Living With Osteoarthritis

A senior couple out for a walk.
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It can be difficult to cope with osteoarthritis symptoms that interfere with usual activities of daily living. The best way to cope with physical limitations is to know you are doing everything you can do in terms of pain relief and improving physical function. There are actions that can improve your ability to cope—and to feel better both physically and emotionally.

Emotional

Being diagnosed with, and living with, osteoarthritis can be overwhelming. Taking care of yourself emotionally can help you deal with how you may be feeling about your disease and its impact on your life.

First, and most importantly, understand that some feelings are normal. Fear, anxiety, frustration, and anger are all common and normal feelings when you've been diagnosed with osteoarthritis.

It's OK to allow yourself to feel these things. That said, for your own well-being, do your best not to dwell on them. Life will be different after an osteoarthritis diagnosis, but keeping a positive attitude goes a long way. Try to focus on the things you can do, rather than mulling over the things you can't.

Among some things to try:

  • Enjoy leisure activities: Don't allow pain to rule and define your life. Carve out time for leisure activities you enjoy, whether it is listening to music, reading, playing with your pet, or watching a movie.
  • Don't forget to pamper yourself: Get your hair cut, a pedicure, a massage, a spa treatment—anything that makes you feel better. Make the time and effort to do it.
  • Get away: Sometimes a change your surroundings can help, even if it's just for a day trip. A change of scenery is likely to spark a good mood and relieve stress.
  • Keep a journal: A diary can be a good outlet for venting and for reflecting on the positive aspects of your life.

If feelings of anger or anxiety are so profuse that they are interfering with your daily life, or if you have symptoms of depression, talk to your doctor right away.

Physical

Taking care of your health and your body is incredibly important. Not only will this help you feel better physically, but it will also help you feel empowered and more in control of your osteoarthritis.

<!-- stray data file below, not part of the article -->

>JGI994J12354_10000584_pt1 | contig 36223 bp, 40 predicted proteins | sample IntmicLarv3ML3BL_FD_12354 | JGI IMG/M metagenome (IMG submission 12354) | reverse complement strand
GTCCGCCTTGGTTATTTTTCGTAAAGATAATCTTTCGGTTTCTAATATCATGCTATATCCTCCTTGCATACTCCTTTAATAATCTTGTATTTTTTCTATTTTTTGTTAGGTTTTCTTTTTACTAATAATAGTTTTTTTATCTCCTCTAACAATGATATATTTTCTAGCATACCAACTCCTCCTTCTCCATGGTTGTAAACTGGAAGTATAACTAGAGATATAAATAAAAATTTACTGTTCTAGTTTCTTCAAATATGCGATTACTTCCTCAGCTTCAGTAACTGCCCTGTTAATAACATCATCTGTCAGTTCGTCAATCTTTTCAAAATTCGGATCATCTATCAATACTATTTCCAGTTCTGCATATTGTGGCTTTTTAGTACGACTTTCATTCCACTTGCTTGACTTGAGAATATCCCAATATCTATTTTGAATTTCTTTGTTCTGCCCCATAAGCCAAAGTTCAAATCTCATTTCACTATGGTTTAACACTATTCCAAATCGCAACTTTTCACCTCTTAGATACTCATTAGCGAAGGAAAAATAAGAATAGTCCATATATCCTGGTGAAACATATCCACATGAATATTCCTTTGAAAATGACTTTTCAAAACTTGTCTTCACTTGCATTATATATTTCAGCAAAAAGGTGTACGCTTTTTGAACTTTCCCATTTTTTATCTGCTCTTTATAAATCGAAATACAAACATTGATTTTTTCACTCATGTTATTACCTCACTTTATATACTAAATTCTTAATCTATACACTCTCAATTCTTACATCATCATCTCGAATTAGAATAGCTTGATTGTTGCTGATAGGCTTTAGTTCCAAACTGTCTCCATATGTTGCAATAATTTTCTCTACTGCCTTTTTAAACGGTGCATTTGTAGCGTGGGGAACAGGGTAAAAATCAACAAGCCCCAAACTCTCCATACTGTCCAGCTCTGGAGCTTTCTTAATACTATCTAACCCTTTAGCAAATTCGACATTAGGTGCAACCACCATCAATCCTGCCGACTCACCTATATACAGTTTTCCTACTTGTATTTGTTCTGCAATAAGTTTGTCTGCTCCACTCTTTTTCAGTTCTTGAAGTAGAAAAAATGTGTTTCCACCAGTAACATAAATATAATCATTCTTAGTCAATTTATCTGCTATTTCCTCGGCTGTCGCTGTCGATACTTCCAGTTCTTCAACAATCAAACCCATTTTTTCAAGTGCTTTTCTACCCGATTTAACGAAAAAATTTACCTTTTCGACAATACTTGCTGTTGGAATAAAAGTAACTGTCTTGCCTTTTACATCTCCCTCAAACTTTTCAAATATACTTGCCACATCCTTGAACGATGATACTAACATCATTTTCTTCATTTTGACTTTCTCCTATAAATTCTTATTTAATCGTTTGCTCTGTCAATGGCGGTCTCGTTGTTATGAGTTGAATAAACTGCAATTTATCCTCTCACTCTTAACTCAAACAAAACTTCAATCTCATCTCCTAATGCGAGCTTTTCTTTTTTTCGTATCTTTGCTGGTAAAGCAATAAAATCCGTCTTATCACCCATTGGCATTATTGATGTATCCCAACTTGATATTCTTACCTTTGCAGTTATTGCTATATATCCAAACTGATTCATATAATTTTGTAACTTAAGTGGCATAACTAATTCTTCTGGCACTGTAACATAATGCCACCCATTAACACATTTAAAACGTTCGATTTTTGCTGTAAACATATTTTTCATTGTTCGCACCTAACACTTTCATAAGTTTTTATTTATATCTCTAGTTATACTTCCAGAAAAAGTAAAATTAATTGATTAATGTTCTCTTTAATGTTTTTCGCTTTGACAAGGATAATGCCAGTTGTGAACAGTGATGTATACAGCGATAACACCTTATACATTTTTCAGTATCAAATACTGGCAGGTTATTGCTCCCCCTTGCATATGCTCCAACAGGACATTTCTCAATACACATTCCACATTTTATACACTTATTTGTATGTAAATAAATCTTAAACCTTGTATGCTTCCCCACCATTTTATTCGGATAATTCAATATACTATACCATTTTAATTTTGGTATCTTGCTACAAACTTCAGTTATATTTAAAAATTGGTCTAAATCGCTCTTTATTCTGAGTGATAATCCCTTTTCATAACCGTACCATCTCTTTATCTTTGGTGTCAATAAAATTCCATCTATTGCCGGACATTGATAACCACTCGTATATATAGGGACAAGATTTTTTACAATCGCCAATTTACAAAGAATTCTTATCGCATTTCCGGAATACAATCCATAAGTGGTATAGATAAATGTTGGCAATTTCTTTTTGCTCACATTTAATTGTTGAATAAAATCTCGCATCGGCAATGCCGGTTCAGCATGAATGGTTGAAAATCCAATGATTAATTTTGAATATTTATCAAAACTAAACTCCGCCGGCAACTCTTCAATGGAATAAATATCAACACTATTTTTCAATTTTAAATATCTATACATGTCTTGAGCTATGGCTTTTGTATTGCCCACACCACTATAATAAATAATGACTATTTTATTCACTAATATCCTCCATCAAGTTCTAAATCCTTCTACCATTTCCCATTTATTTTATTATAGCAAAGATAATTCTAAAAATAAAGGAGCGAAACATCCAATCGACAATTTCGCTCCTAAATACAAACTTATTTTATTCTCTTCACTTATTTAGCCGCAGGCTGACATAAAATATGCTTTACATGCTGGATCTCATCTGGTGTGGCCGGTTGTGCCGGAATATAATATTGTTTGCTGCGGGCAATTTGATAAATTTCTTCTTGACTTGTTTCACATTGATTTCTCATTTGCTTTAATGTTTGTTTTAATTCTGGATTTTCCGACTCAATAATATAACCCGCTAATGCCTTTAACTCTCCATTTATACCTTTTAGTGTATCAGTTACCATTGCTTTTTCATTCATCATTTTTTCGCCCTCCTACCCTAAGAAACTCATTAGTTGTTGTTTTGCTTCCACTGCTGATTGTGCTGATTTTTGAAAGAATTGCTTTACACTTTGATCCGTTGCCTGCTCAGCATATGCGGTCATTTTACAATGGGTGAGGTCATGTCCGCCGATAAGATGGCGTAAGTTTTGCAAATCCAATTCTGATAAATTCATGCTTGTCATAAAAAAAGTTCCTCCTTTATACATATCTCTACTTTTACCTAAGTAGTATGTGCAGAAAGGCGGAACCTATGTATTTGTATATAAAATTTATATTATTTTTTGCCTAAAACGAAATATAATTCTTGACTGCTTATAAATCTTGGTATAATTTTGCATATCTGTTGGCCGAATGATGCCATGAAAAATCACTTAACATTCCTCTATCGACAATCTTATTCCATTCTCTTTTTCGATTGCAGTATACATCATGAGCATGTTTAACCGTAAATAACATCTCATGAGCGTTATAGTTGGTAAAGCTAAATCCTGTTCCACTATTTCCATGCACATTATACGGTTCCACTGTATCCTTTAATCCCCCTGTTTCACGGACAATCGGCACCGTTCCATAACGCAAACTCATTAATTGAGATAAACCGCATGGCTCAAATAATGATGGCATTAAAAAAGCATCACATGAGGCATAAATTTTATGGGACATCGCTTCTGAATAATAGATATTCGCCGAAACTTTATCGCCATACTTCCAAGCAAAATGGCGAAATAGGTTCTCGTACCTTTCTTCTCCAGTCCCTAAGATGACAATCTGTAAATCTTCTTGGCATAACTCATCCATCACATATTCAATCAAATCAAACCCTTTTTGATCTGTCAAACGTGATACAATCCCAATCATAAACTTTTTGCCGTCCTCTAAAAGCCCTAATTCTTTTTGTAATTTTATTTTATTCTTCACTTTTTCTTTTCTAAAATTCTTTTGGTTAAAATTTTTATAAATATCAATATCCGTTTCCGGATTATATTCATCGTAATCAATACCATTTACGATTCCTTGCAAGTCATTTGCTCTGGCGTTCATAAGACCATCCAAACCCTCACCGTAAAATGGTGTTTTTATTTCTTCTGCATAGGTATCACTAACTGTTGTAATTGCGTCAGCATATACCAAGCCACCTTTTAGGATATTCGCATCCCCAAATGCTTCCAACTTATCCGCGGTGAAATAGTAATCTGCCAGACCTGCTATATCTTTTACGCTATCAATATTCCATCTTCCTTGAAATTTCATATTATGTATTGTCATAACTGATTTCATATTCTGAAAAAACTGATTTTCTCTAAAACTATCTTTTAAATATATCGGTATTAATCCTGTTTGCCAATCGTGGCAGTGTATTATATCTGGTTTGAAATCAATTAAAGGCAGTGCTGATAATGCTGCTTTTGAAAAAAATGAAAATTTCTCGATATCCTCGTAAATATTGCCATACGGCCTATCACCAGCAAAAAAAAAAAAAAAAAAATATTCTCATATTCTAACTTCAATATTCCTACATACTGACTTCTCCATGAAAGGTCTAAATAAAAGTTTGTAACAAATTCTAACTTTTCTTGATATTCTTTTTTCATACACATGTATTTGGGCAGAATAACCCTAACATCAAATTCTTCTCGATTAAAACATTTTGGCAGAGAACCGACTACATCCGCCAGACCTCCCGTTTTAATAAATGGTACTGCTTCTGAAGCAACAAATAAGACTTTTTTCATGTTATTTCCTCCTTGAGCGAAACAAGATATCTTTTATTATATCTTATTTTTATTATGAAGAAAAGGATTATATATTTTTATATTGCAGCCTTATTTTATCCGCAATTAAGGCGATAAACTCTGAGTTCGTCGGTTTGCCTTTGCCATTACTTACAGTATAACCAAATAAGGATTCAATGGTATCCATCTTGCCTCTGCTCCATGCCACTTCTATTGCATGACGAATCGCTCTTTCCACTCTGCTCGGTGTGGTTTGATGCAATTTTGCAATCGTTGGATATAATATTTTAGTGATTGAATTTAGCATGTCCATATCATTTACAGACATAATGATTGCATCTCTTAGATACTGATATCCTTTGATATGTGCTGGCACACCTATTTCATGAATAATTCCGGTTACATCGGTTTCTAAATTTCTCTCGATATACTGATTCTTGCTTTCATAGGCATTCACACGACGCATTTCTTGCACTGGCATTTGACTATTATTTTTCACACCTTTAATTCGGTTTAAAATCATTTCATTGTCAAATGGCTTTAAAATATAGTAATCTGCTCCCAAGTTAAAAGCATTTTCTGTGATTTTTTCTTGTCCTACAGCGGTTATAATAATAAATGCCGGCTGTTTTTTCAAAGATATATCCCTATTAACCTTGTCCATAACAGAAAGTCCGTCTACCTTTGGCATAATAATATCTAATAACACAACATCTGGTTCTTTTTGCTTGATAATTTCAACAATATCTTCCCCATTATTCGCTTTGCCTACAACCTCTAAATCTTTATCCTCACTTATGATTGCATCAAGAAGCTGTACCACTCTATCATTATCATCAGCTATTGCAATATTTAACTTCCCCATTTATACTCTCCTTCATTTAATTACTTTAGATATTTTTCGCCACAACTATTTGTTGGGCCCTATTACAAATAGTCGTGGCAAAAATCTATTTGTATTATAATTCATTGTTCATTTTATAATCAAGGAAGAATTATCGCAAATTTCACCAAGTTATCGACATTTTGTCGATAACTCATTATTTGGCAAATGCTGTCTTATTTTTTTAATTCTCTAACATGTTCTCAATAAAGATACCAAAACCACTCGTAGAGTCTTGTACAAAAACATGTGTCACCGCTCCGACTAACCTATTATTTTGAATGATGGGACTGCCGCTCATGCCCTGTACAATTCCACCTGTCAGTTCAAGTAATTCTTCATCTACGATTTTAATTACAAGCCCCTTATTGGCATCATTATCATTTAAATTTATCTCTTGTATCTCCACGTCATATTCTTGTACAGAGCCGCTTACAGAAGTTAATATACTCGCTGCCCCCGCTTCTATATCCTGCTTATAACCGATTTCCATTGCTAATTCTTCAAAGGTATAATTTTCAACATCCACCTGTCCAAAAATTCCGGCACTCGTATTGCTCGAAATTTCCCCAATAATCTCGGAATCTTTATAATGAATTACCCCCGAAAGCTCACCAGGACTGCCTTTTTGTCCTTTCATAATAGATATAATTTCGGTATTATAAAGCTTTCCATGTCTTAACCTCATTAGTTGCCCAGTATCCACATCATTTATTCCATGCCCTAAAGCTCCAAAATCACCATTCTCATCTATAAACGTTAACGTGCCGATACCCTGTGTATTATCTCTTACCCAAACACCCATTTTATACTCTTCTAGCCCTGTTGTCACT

Treatment

Recognize the signs and symptoms of osteoarthritis progression, and consult with your doctor if you notice them.

Once you have been diagnosed and have decided on treatment options, be compliant with your treatment plan. Still, assess and periodically re-assess your treatment options with your doctor. Have you considered all medication options? Have you tried injections, non-drug treatments, or alternative treatments?

Let you doctor know what's working for you and what isn't.

Joint Health

Though your joints are feeling the effects of osteoarthritis, you can take steps to improve their health and function:

  • Protect your joints: Do all you can to avoid excess stress and strain on your joints. Consider wearing a support or orthotic. Use assistive devices and adaptive equipment when needed.
  • Keep moving: Don't fall into the sedentary trap. Regular exercise and physical activity will enhance your ability to cope with pain and limitations. Daily range of motion exercises and strengthening exercises should be included in your routine.
  • Eat well: Take a daily multivitamin for better health overall. Including antioxidants in your diet has been touted as being beneficial for osteoarthritis patients.
  • Lose weight: Maintaining a healthy weight will lessen stress on your joints.

Sleep

Getting better sleep will reduce your fatigue, while poor sleep can obviously worsen it (along with your pain). Make your bedroom a good sleep environment and practice good habits that will help you get a full night's rest.

Strike a Balance

While it's very important to stay active, it's equally important to get enough rest.

Social

When you're in pain, the last thing you may feel like doing is going out. But spending time with family and friends is a great mood booster. You might consider sharing details about how your disease affects your ability to participate in certain activities, so loved ones have a greater understanding of what you can and cannot do comfortably, and why.

Surrounding yourself with people who understand first-hand what you are going through has unique benefits as well. You may discover new life hacks for coping with osteoarthritis through them, or simply feel seen and heard because they know exactly how you feel.

Get support wherever you can find it. There are online support groups and local support groups (ask your doctor or hospital for recommendations). The Arthritis Foundation is another great support resource.

Practical

Do what you can do to make life easier for you. Listen to your body and don't push yourself to do more than you're able.

Ask for Help

You won't be able to do everything you did before osteoarthritis, but you should do what you can for as long as you can. When a helping hand is needed, be vocal about what would benefit you most. Others may offer help, but not know exactly what would be useful to you.

Make Adjustments at Work

Arrange your work station or desk so it's most comfortable for you. Take breaks when needed. Consider also requesting a different work schedule, a light-duty position, or a work-from-home option, if possible.

Make Adjustments at Home

Do what you can to make your home more livable. Use products or gadgets that will make tasks easier for you, from lighter-weight cooking implements and electric can openers, to sock aids, easy-to-turn doorknobs, and a chair lift. If you can, splurge on a housekeeper to take over some of the cleaning chores you find difficult.

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Article Sources

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